In January, the Robbins family will undergo a month of instruction at Mission Training International in Colorado. Then they will fly to Entebbe prior to making the long drive to the northeast.
Rev. Robbins, a 2005 graduate of Mid-America Reformed Seminary, plans to assist Pastor Dave Okken with planting a church in Nakaale. His work will include caring for the mission, reaching out to the community, and discipling future church leaders.
The family appreciates prayer as they walk in faith through this open door.
“We’re thrilled that the Lord has seen fit to give us this long-held desire of our hearts, and pray that he will enable us to serve him for his glory,” Rev. Robbins says. “That Christ would claim the people of this very dark place for his own is our great desire. Though we understand that this will not be an easy calling, if he is glorified, we will rejoice.”
The above article by Glenda Mathes appeared in the February 3, 2016, issue of Christian Renewal. For updates on the work, see the family’s blog myganda.
When the Luz de Vida congregation in Quito, Ecuador, needed to find a new worship location before July 15, 2015, God provided one on July 13—only two days before the deadline. On Sunday, July 19, the congregation began services at the new building with morning worship at 10:00 am and an evening prayer service at 5:00 pm.
As in many large cities, meeting space in Quito is rare and expensive. Church leaders were thrilled to find a reasonably priced building that fits congregational needs in a more centralized location than their previous meeting site.
One of the group’s two pastors, Rev. Pablo Landázuri says, “We know that a church building is not the church. However, from a witnessing perspective, having our own building helps to change Ecuadorians’ perception of non-Roman Catholic churches as informal or ahistorical. Having our own building is also a witness in itself that shows our commitment to be ‘salt and light’ in the midst of the community. Besides that, we now have more room for different activities that we were not able to have in the past. Now we have four Sunday school and catechism classes at the same time, a small library, nursery, and a study that are a great blessing for the members and visitors.”
The congregation welcomes a steady stream of visitors looking for a confessional, reverent, loving, and gospel-centered Christian church. Luz de Vida celebrated its tenth anniversary on September 25 in its new location.
The building is in a residential area on the north side of the city, only two blocks from a main avenue. Public transportation and parking are available. It has a large room that works well for worship, a cafeteria, and several smaller rooms. Because it was originally a house that had been renovated for commercial use, its cost per square foot was significantly lower than similar buildings.
The purchase price of $300,000 USD was negotiated down to $270,000. The small Luz de Vida congregation raised an initial payment of $130,000, but the remaining $140,000 needed to be paid by December 1, 2015.
At an October 5 congregational meeting, Covenant Reformed Church (URCNA) in Pella, IA (who ordained Rev. Landázuri to serve as a missionary to Ecuador), approved a plan to provide financial support for the building purchase. An individual gift of $25,000 has been designated for the Luz de Vida building, and Covenant will borrow the rest of the required amount from its existing building fund. The church will pay back its building account as gifts are received through congregational fundraising efforts and support from other URCNA churches.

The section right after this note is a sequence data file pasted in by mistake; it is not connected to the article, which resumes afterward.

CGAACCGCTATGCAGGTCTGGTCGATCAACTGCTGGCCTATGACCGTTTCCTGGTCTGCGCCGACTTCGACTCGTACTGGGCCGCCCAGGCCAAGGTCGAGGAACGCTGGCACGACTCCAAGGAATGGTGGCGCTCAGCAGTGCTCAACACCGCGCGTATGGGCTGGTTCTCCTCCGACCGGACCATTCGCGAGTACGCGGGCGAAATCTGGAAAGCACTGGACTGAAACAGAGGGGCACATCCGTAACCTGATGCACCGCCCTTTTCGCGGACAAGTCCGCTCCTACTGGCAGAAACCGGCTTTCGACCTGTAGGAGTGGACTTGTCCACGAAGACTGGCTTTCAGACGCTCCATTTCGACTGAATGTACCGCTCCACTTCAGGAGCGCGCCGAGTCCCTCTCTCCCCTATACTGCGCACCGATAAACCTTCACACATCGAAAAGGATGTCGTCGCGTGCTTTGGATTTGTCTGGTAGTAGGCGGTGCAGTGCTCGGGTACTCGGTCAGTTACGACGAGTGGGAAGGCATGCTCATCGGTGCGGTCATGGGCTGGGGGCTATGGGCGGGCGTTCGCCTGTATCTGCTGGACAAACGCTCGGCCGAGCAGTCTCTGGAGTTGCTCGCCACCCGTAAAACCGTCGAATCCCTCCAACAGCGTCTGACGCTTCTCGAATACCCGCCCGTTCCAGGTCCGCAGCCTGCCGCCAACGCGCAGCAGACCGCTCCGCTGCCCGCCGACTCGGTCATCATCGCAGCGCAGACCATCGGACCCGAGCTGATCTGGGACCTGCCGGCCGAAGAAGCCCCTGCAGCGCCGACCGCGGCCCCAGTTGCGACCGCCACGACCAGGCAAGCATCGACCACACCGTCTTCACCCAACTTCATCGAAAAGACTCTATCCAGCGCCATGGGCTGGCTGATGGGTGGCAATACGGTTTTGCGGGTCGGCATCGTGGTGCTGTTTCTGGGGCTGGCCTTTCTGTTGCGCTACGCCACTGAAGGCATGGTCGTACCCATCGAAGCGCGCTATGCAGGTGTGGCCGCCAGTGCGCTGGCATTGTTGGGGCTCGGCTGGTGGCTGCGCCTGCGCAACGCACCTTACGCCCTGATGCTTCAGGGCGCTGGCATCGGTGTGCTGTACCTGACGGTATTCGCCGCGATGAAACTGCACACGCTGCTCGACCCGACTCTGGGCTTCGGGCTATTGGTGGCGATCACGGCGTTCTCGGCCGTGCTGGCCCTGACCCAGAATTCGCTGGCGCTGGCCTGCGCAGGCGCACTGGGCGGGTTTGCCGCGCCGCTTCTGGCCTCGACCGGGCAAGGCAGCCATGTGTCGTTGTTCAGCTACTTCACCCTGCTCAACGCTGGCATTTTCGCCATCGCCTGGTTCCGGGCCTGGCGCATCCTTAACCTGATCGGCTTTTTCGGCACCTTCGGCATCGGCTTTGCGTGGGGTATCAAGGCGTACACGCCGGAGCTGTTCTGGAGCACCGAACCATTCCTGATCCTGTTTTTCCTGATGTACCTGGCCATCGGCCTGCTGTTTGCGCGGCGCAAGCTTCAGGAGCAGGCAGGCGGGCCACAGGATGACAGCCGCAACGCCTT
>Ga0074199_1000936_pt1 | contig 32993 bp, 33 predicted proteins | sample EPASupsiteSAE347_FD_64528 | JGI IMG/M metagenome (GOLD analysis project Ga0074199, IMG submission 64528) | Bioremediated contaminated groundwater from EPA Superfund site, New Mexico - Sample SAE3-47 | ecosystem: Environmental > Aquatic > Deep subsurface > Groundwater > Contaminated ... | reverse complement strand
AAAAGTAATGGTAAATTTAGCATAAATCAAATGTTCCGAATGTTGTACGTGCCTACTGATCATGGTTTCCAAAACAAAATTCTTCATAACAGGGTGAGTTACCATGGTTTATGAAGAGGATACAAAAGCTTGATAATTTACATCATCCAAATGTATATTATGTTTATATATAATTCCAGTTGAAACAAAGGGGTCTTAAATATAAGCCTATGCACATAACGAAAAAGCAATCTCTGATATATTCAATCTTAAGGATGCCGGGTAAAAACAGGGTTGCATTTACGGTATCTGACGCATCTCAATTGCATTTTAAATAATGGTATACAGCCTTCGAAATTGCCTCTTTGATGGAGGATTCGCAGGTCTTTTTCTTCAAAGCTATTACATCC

“Above all, we are humbled and thankful to the Lord for Covenant’s generosity and their commitment to support the Ministry of Luz de Vida in Quito,” Rev. Landázuri says. “God has provided in ways that seemed impossible in our eyes. Once again, God has shown us that ‘with God nothing will be impossible.’ This commits Luz de Vida to remain faithful to the Word and the Reformed faith.”
Churches or individuals wishing to contribute to Luz de Vida support may contact Carrol Hol, email@example.com or Covenant Reformed Church, 2805 Fifield Road, Pella, IA 50219; 641-620-1777.
The above article by Glenda Mathes appeared on page 12 of the October 28, 2015, issue of Christian Renewal.
When the 80th General Assembly (GA) of the Orthodox Presbyterian Church (OPC) met from June 5-8 in Moraga, CA, it was the first time in 23 years that the Assembly was held in California and the first time ever in northern California. Voting equipment detained due to a train derailment arrived just in time, but then malfunctioned. Despite that minor problem, business flowed efficiently.
“This GA went smoothly, finishing almost a day early,” says Assistant Clerk John Mahaffy (Trinity OPC; Newberg, OR). “I appreciated the good spirit and the fellowship.”
“Remarkably, ‘Machen’s Warrior Children’ have had three GAs in a row finish early,” says Rev. Jack Sawyer (Pineville OPC; Pineville LA), Administrator of the Committee on Ecumenicity and Interchurch Relations. “This, in part at least, is due to the sweet, brotherly spirit that has prevailed at these assemblies. But most especially the praise for this goes to the author of concord, our gracious God and his grace, mercy, and peace.”
Rev. Jeffery Landis (Covenant OPC; San Jose, CA) was elected as moderator. According to an online report by Rev. Arthur J. Fox (Calvary OPC; Middletown, PA), he had a “gentle manner and a good sense of humor” that kept business “moving along briskly.”